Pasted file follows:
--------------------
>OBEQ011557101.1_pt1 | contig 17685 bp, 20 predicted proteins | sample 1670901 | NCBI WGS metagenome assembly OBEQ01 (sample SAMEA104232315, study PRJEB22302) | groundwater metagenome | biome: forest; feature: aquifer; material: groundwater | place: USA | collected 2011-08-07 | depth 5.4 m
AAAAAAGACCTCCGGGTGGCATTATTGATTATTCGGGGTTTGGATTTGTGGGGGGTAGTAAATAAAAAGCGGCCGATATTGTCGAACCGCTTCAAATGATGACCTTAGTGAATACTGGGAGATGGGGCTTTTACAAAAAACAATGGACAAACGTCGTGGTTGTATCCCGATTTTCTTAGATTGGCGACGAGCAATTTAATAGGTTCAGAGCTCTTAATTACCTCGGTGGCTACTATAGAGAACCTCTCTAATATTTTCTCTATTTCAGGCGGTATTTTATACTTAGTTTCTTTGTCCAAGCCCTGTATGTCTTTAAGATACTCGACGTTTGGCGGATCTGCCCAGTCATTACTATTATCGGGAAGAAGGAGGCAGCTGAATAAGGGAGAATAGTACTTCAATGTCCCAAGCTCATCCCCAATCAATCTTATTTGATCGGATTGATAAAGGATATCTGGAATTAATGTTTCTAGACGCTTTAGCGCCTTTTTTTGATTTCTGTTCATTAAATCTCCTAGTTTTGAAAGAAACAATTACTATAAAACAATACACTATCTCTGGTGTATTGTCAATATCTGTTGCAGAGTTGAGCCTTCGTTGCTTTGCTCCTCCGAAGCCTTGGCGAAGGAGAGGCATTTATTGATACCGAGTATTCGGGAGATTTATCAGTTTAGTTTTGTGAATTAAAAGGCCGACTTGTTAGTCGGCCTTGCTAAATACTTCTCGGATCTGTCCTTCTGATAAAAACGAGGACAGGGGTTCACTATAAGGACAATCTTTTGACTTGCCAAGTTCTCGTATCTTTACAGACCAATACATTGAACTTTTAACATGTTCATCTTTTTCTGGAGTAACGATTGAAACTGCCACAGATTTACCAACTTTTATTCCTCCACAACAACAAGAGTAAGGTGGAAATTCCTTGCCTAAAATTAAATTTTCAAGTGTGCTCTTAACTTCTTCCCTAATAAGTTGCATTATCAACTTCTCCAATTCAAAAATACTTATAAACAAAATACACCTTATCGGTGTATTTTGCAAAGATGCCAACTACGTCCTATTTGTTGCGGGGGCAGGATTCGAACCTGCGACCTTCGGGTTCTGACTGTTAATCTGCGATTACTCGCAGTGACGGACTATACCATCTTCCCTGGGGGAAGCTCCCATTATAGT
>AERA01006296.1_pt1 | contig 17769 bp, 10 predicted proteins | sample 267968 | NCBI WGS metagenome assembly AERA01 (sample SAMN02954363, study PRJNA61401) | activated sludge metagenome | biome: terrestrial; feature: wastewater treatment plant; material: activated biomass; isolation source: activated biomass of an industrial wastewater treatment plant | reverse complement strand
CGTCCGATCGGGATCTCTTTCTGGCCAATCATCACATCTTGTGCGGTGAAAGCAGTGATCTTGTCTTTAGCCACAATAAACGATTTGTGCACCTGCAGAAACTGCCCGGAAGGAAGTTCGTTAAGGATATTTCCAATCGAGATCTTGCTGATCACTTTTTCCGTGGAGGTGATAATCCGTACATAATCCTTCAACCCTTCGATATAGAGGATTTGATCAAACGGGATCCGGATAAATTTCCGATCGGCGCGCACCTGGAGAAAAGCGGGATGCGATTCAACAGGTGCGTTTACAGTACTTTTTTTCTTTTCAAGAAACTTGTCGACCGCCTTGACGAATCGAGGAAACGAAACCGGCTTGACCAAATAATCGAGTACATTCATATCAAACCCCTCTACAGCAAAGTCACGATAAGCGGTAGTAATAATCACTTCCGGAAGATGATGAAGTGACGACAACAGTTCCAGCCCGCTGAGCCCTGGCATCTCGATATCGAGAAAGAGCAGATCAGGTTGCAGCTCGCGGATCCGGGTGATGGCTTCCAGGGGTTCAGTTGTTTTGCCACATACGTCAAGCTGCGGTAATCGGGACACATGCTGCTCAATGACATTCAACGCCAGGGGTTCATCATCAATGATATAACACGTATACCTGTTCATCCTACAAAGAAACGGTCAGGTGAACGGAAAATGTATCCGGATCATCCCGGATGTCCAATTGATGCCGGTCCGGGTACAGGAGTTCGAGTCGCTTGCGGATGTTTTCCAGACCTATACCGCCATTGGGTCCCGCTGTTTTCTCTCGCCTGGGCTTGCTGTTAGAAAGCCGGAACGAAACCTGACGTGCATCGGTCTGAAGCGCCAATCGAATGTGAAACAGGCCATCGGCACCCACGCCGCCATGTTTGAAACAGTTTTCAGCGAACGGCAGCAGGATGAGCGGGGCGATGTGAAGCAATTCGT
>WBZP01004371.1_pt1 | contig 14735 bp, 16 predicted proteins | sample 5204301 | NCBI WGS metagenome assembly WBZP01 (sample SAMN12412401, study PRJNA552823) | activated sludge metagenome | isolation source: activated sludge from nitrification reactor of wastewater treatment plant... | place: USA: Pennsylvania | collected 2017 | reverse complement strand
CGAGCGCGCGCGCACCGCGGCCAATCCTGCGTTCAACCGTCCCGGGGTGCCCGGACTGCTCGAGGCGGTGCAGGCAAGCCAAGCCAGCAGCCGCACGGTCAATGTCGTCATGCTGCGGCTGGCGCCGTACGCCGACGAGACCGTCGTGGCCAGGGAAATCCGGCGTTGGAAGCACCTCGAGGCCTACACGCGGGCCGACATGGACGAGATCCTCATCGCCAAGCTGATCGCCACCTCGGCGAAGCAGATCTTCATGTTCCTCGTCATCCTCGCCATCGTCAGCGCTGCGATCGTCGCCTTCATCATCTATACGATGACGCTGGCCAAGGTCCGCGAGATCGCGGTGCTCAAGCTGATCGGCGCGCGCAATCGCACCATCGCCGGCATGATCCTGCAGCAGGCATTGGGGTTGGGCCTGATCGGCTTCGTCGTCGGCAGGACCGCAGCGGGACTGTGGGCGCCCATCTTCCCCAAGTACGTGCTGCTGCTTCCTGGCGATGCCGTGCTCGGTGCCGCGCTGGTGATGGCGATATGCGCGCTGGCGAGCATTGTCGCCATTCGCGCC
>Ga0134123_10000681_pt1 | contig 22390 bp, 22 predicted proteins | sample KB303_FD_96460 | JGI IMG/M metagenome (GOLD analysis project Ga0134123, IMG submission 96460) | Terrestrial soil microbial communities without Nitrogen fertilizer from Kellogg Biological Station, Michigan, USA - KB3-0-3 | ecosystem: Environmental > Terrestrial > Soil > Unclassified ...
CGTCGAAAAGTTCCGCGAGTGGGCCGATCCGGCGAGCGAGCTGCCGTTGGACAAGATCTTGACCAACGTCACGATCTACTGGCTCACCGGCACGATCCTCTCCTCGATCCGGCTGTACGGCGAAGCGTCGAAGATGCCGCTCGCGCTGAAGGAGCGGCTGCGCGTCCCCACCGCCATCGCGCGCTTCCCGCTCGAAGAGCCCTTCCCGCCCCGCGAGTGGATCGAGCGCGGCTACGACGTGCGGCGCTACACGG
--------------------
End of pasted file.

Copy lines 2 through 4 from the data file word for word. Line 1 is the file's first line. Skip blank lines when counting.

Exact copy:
AAAAAAGACCTCCGGGTGGCATTATTGATTATTCGGGGTTTGGATTTGTGGGGGGTAGTAAATAAAAAGCGGCCGATATTGTCGAACCGCTTCAAATGATGACCTTAGTGAATACTGGGAGATGGGGCTTTTACAAAAAACAATGGACAAACGTCGTGGTTGTATCCCGATTTTCTTAGATTGGCGACGAGCAATTTAATAGGTTCAGAGCTCTTAATTACCTCGGTGGCTACTATAGAGAACCTCTCTAATATTTTCTCTATTTCAGGCGGTATTTTATACTTAGTTTCTTTGTCCAAGCCCTGTATGTCTTTAAGATACTCGACGTTTGGCGGATCTGCCCAGTCATTACTATTATCGGGAAGAAGGAGGCAGCTGAATAAGGGAGAATAGTACTTCAATGTCCCAAGCTCATCCCCAATCAATCTTATTTGATCGGATTGATAAAGGATATCTGGAATTAATGTTTCTAGACGCTTTAGCGCCTTTTTTTGATTTCTGTTCATTAAATCTCCTAGTTTTGAAAGAAACAATTACTATAAAACAATACACTATCTCTGGTGTATTGTCAATATCTGTTGCAGAGTTGAGCCTTCGTTGCTTTGCTCCTCCGAAGCCTTGGCGAAGGAGAGGCATTTATTGATACCGAGTATTCGGGAGATTTATCAGTTTAGTTTTGTGAATTAAAAGGCCGACTTGTTAGTCGGCCTTGCTAAATACTTCTCGGATCTGTCCTTCTGATAAAAACGAGGACAGGGGTTCACTATAAGGACAATCTTTTGACTTGCCAAGTTCTCGTATCTTTACAGACCAATACATTGAACTTTTAACATGTTCATCTTTTTCTGGAGTAACGATTGAAACTGCCACAGATTTACCAACTTTTATTCCTCCACAACAACAAGAGTAAGGTGGAAATTCCTTGCCTAAAATTAAATTTTCAAGTGTGCTCTTAACTTCTTCCCTAATAAGTTGCATTATCAACTTCTCCAATTCAAAAATACTTATAAACAAAATACACCTTATCGGTGTATTTTGCAAAGATGCCAACTACGTCCTATTTGTTGCGGGGGCAGGATTCGAACCTGCGACCTTCGGGTTCTGACTGTTAATCTGCGATTACTCGCAGTGACGGACTATACCATCTTCCCTGGGGGAAGCTCCCATTATAGT
>AERA01006296.1_pt1 | contig 17769 bp, 10 predicted proteins | sample 267968 | NCBI WGS metagenome assembly AERA01 (sample SAMN02954363, study PRJNA61401) | activated sludge metagenome | biome: terrestrial; feature: wastewater treatment plant; material: activated biomass; isolation source: activated biomass of an industrial wastewater treatment plant | reverse complement strand
CGTCCGATCGGGATCTCTTTCTGGCCAATCATCACATCTTGTGCGGTGAAAGCAGTGATCTTGTCTTTAGCCACAATAAACGATTTGTGCACCTGCAGAAACTGCCCGGAAGGAAGTTCGTTAAGGATATTTCCAATCGAGATCTTGCTGATCACTTTTTCCGTGGAGGTGATAATCCGTACATAATCCTTCAACCCTTCGATATAGAGGATTTGATCAAACGGGATCCGGATAAATTTCCGATCGGCGCGCACCTGGAGAAAAGCGGGATGCGATTCAACAGGTGCGTTTACAGTACTTTTTTTCTTTTCAAGAAACTTGTCGACCGCCTTGACGAATCGAGGAAACGAAACCGGCTTGACCAAATAATCGAGTACATTCATATCAAACCCCTCTACAGCAAAGTCACGATAAGCGGTAGTAATAATCACTTCCGGAAGATGATGAAGTGACGACAACAGTTCCAGCCCGCTGAGCCCTGGCATCTCGATATCGAGAAAGAGCAGATCAGGTTGCAGCTCGCGGATCCGGGTGATGGCTTCCAGGGGTTCAGTTGTTTTGCCACATACGTCAAGCTGCGGTAATCGGGACACATGCTGCTCAATGACATTCAACGCCAGGGGTTCATCATCAATGATATAACACGTATACCTGTTCATCCTACAAAGAAACGGTCAGGTGAACGGAAAATGTATCCGGATCATCCCGGATGTCCAATTGATGCCGGTCCGGGTACAGGAGTTCGAGTCGCTTGCGGATGTTTTCCAGACCTATACCGCCATTGGGTCCCGCTGTTTTCTCTCGCCTGGGCTTGCTGTTAGAAAGCCGGAACGAAACCTGACGTGCATCGGTCTGAAGCGCCAATCGAATGTGAAACAGGCCATCGGCACCCACGCCGCCATGTTTGAAACAGTTTTCAGCGAACGGCAGCAGGATGAGCGGGGCGATGTGAAGCAATTCGT